#DemocratizeMIT

A proposal from faculty, students, staff, and alumni.

Learn more about the background and motivation for
Democratize MIT, or read our open letter to President Reif below.

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To President L. Rafael Reif and members of the MIT Corporation:

We can no longer trust MIT’s entrenched system of top-down, closed-door decision-making. Under this system, top administrators have repeatedly approved unethical funding from numerous sources, including child sex trafficker Jeffrey Epstein, climate change denier David Koch, and the authoritarian Kingdom of Saudi Arabia. It is insufficient to merely replace a few individuals at the top. We need a fundamentally new system. In the spirit of innovation, here is a concrete proposal:

We demand the creation of a deliberative body composed of faculty, students, staff, and alumni—all democratically elected by the MIT community—with the binding power to veto any gifts and research contracts, to ban any donors and funding sources, and to determine policies and guidelines for ethical fundraising at MIT. The elected body's decisions should be final and its meetings open to anyone.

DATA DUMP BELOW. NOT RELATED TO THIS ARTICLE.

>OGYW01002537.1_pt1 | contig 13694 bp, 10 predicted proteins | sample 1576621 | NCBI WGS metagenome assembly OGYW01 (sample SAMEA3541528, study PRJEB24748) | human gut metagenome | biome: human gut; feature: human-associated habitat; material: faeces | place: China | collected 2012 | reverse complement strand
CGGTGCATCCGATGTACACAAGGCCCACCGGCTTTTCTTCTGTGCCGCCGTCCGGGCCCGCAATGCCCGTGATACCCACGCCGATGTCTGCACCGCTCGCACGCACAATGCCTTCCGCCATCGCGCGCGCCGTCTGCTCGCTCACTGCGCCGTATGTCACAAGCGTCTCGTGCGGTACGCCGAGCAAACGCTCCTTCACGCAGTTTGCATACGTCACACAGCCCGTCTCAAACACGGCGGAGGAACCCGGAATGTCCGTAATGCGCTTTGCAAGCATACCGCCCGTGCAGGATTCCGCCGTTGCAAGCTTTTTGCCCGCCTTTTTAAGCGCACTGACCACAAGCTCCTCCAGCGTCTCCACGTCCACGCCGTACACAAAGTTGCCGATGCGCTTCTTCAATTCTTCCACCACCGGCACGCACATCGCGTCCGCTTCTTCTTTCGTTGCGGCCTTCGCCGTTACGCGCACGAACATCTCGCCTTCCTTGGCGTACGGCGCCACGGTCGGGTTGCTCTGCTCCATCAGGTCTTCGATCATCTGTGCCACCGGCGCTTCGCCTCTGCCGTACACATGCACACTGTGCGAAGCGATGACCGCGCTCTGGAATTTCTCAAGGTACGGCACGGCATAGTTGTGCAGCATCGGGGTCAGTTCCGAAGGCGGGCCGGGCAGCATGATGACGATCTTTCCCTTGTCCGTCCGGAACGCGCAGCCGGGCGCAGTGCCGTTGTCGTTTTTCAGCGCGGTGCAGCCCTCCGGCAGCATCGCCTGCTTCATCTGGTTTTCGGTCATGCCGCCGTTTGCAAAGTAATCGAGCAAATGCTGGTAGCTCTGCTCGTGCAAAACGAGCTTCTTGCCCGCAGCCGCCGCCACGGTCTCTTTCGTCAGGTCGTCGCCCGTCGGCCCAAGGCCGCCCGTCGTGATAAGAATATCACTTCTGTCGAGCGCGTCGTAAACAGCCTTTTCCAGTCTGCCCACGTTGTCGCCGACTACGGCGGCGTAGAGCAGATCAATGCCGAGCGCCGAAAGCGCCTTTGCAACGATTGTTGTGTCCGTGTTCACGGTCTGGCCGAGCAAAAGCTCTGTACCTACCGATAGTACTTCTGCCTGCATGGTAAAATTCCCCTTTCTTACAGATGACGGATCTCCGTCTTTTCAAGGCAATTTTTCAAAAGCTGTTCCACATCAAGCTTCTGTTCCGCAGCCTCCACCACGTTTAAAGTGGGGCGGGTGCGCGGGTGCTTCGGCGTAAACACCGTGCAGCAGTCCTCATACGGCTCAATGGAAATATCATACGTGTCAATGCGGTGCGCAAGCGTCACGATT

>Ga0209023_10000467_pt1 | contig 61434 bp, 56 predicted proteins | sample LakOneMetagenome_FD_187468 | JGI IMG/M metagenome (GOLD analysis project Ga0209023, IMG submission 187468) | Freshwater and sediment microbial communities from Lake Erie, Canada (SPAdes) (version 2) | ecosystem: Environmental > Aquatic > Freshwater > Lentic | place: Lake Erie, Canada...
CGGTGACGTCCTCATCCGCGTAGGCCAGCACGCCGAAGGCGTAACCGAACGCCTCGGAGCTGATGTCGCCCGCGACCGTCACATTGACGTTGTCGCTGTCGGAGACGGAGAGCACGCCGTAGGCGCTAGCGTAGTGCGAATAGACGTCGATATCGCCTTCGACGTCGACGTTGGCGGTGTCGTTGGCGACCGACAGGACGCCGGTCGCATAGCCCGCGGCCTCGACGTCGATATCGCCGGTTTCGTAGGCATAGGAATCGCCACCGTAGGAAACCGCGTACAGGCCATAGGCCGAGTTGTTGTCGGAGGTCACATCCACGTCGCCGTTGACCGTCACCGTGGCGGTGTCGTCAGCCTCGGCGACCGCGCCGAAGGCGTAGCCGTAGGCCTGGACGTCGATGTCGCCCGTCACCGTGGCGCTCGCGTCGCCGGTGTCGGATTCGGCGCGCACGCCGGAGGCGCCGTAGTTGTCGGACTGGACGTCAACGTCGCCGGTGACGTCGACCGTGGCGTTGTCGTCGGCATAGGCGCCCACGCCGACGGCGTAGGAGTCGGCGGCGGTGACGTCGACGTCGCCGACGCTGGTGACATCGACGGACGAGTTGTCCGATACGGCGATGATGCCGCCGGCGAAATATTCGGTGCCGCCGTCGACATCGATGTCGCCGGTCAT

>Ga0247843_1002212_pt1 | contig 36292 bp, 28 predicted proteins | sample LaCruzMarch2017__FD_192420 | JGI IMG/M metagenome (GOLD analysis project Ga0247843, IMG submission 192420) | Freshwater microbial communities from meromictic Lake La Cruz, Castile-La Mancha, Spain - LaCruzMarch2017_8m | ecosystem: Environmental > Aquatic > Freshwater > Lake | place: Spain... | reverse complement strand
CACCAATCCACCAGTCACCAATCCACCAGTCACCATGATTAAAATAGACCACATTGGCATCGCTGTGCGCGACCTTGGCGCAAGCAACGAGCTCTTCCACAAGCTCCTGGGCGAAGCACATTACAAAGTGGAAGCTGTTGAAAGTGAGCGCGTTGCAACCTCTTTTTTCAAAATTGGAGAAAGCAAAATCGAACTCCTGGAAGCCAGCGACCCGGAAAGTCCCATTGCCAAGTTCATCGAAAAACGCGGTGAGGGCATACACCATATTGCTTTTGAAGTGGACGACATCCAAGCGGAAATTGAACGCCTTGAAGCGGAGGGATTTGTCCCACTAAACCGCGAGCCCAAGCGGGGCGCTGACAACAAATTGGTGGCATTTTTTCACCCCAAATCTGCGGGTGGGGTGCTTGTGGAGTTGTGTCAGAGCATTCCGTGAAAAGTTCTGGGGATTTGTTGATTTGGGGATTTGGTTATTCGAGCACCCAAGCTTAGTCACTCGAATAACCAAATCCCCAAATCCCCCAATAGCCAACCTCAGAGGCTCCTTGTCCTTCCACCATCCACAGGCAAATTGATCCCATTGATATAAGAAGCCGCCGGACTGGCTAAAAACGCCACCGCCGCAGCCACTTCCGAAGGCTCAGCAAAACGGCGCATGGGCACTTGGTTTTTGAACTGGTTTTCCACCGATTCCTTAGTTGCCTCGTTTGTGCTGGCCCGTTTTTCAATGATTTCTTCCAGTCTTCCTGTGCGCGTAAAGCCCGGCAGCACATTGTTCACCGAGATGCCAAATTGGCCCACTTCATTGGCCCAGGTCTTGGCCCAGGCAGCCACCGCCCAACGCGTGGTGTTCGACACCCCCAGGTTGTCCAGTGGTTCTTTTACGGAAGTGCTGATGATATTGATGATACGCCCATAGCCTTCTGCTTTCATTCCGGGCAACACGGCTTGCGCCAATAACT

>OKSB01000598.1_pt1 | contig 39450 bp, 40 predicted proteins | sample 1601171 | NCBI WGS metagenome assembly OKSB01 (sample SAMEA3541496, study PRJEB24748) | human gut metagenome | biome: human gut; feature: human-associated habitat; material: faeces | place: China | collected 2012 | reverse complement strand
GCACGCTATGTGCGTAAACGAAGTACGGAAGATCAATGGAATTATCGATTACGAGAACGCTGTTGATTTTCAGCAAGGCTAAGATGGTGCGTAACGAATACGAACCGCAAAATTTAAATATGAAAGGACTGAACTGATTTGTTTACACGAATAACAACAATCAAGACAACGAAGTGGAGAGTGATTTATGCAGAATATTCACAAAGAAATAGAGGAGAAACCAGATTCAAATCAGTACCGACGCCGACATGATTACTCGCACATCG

To be clear:

We demand a democratically elected body rather than an appointed one. Representatives should be chosen through a fair and open process that is independent of the Corporation, the President, and other administrators.

We demand a deliberative body with the binding power to make final decisions. This is not a merely consultative body, such as the usual “committee” or “working group,” for making recommendations or producing reports.

The elected body is intended to complement, rather than substitute, other bodies of review and oversight. The elected body's main task is to decide particularly controversial cases involving large amounts of money.

The elections must be regular and open to all faculty, students, staff, and alumni. Students must have at least 1/3 of the voting power in the election and at least 1/3 of the representation in the elected body.

Anyone should have access to information about all donors, funding sources, gifts, and research contracts at MIT—whether sponsored or non-sponsored, existing or proposed. This information must be transparent.

The meetings of the elected body should be open to anyone who wishes to observe the deliberations, express concerns, or make arguments. Anyone should be able to propose that the elected body consider a given gift, research contract, donor, or funding source.

This measure is necessary but not sufficient to address MIT's long history of unethical fundraising, institutional complicity with sexual violence, and structural inequities of gender, race, and class.

We are confident that as MIT faculty, students, staff, and alumni, we are capable of making decisions for ourselves.

Why democratize MIT?

Learn more about our reasoning for this proposal.

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Signatories

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